Respondent went to the High Court set aside the order of the District Judge holding that the petition filed under Section 34 of the Act was time barred.

Contentions of Appellants

It was contended that as contemplated under Section 31(5) of the Act, copy of the award was not served upon the family members of the Appellants and mere knowledge as to the existence of the award would not in any manner result in the commencement of period of limitation.

It was further contended that the limitation period can be computed only from the day on which the original signed copy of the arbitral award is received under the provision of Section 31(5) of the Act.

Contentions of Respondent

The Respondent to number of documents to refute appellant’s contention wherein appellant himself admitted many times that the arbitral award was within his knowledge.

Issue  

Whether the application under Section 34 of the Act for setting aside the award was barred by limitation?

Analysis

Section 34(3) provides that an application for setting aside an award shall not be entertained by the court if it is made after three months have elapsed from the date on which the applicant had received the arbitral award.

The proviso to Section 34 further provides that if the court is satisfied that the applicant was prevented by ‘sufficient cause’ from making the application within the prescribed time, it may entertain the application within a further period of thirty days ‘but not thereafter’.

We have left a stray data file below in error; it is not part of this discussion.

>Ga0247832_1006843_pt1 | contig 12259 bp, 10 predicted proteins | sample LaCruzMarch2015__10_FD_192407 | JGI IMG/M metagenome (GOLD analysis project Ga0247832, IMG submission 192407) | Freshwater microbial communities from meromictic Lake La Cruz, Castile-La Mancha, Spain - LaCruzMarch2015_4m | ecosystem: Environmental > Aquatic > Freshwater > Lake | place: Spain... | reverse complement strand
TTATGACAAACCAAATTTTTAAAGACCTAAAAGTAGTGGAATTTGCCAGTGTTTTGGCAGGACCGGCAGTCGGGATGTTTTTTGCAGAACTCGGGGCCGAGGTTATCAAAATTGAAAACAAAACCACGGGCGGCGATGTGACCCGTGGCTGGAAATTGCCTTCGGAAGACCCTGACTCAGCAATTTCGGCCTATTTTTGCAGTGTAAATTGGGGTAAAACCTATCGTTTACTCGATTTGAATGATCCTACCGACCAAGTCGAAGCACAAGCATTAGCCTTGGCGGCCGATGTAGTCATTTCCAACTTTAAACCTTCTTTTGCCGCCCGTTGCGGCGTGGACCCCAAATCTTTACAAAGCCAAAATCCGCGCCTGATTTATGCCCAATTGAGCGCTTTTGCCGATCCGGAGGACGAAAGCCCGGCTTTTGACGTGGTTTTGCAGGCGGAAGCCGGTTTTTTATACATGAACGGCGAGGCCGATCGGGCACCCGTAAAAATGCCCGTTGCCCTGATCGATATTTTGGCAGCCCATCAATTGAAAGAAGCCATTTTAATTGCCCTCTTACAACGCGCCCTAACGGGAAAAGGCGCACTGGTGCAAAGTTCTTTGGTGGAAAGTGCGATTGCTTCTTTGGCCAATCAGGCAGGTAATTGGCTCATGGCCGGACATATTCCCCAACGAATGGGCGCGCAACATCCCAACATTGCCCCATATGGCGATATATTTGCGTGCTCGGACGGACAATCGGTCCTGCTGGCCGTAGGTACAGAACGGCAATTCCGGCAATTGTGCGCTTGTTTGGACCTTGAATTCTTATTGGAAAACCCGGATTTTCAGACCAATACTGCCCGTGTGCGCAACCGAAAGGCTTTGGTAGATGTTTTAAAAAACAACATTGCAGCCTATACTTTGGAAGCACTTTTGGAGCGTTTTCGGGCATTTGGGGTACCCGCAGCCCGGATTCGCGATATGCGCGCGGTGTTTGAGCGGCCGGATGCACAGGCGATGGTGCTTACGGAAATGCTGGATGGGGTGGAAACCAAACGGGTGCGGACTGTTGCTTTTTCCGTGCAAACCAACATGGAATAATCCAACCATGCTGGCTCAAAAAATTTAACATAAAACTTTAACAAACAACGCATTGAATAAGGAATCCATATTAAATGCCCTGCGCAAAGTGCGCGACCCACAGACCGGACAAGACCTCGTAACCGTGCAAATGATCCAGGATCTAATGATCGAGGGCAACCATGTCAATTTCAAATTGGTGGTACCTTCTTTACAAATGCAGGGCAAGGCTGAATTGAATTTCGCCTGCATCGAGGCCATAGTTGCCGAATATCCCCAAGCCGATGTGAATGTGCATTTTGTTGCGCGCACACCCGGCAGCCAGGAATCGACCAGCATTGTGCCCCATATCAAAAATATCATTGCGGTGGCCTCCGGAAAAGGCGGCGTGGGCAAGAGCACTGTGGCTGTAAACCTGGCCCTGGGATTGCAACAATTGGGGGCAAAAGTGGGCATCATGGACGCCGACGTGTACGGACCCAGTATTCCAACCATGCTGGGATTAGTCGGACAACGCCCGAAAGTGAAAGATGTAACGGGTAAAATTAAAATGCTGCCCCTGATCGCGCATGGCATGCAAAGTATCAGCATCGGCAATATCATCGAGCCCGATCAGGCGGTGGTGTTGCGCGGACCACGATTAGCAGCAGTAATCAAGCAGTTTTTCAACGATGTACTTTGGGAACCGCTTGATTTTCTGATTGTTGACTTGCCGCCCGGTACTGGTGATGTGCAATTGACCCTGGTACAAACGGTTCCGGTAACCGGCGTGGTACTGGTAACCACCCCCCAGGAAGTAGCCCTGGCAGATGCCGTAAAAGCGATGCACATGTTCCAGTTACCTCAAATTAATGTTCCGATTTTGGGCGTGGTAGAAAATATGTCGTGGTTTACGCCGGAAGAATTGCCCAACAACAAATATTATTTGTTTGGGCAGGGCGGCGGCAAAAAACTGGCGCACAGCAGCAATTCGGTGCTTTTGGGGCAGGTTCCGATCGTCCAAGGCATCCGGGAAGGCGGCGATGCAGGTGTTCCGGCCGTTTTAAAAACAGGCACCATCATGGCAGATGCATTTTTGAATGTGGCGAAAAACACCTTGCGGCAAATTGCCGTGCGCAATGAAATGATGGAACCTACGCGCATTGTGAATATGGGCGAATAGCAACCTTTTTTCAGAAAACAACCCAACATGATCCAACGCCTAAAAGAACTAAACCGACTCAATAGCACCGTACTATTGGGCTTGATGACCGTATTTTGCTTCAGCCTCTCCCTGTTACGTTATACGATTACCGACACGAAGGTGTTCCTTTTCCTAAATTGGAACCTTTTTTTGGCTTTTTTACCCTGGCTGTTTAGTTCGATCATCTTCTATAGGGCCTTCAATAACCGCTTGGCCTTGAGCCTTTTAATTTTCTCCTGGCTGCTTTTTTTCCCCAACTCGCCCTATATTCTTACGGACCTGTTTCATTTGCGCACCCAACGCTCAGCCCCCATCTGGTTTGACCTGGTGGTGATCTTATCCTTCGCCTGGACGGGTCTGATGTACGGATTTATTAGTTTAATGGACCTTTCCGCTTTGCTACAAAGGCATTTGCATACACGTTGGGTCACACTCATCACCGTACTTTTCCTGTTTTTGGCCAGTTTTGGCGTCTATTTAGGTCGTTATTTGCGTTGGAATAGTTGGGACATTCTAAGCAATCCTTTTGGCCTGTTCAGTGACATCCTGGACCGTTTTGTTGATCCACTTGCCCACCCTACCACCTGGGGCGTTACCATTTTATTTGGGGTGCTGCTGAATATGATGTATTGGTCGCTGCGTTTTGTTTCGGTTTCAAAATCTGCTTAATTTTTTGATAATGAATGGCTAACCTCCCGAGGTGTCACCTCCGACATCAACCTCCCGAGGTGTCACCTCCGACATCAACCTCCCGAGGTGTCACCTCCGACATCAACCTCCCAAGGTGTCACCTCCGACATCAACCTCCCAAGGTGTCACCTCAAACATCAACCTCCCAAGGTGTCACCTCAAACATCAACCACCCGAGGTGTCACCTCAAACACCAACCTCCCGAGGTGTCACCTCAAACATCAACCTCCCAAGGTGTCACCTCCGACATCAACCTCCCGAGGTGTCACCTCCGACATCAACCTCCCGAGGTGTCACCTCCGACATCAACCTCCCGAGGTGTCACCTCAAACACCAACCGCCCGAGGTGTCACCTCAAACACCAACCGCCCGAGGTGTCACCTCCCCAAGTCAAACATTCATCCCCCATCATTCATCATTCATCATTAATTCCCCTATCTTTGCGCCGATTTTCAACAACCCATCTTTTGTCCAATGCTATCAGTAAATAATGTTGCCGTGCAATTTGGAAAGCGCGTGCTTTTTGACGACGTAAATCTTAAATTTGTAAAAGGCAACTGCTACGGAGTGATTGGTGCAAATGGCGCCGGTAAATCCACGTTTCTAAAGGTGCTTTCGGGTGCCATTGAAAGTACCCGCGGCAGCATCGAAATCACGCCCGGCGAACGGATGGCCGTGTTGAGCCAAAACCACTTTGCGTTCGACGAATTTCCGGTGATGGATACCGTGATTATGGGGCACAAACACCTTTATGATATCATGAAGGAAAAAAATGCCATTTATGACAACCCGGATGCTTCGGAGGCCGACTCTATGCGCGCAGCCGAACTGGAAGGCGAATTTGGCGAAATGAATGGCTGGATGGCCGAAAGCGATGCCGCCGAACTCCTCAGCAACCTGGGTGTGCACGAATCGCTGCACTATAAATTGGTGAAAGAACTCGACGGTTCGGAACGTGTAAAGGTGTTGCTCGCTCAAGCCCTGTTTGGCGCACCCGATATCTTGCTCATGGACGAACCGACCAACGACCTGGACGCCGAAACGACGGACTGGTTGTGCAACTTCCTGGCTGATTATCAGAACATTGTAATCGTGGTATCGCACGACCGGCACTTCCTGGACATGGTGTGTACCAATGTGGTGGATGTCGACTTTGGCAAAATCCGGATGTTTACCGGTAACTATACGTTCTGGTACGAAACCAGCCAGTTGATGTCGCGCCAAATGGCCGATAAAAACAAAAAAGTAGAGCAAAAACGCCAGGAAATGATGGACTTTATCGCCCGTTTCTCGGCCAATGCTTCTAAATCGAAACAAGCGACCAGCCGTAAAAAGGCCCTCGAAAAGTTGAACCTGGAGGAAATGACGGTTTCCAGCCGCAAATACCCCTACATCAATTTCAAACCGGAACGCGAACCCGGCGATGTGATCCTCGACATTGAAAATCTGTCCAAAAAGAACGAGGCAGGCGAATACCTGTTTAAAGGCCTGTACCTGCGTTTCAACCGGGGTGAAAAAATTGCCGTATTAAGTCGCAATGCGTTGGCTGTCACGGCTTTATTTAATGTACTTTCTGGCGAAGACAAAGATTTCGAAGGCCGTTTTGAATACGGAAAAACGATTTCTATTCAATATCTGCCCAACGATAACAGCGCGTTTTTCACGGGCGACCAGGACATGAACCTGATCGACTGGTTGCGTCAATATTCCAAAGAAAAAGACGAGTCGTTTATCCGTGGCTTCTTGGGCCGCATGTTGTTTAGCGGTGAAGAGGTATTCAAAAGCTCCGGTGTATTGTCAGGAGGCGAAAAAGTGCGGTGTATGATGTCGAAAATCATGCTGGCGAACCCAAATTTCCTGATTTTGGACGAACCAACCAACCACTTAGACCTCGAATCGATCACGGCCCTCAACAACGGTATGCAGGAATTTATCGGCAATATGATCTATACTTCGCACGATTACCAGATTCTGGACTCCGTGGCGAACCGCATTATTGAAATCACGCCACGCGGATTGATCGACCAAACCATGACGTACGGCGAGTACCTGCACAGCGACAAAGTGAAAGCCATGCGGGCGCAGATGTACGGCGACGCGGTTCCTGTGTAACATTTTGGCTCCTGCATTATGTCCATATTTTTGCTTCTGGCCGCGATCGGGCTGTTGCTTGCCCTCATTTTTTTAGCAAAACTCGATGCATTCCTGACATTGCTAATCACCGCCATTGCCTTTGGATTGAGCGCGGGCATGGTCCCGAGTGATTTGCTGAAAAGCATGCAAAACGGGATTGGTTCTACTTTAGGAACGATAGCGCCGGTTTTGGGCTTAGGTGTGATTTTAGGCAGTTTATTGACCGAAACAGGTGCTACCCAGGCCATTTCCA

but not thereafter

In State of Arunachal Pradesh v. Damini Construction Co. (2007) 10 SCC 742, the Supreme Court of India inter alia held that the words ‘but not thereafter’ in the proviso are of mandatory nature, and couched in the negative, and leave no room for doubt. Proviso to Section 34 gives discretion to the court to condone the delay for a sufficient cause, but that discretion cannot be extended beyond the period of thirty days, which is made exclusively clear by use of the words ‘but not thereafter.

In Union of India v. Tecco Trichy Engineers and Contractors (2005) 4 SCC 239, a three Judge Bench of this Court, in respect to the issue of limitation for filing application under Section 34 of the Act for setting aside the arbitral award, held that the period of limitation would commence only after a valid delivery of an arbitral award takes place under Section 31(5) of the Act.

In State of Maharashtra and Ors. v. Ark Builders Pvt. Ltd., (2011) 4 SCC 616, while following the judgment in Tecco Trichy Engineers case, held that the expression “..party making that application had received the arbitral award…” cannot be read in isolation and it must be understood that Section 31(5) of the Act requires a signed copy of the award to be delivered to each party.

Conclusion

By cumulative reading of Section 34(3) and Section 31(5) of the Act, it is clear that the limitation period prescribed under Section 34(3) of the Act would commence only from the date of signed copy of the award delivered to the party making the application for setting it aside. The Supreme Court held that having accepted the award through the Appellant, being the head of the family, the other family members of Appellant cannot turn round and contend that they had not received the copy of the award. Receiving the copy by Appellant on behalf of himself and other family members , under an acknowledgment, is in terms of compliance of Section 31(5) of the Act and Section 34(3) thereof and that the application filed under Section 34 of the Act by the Appellant and his family members was barred by limitation.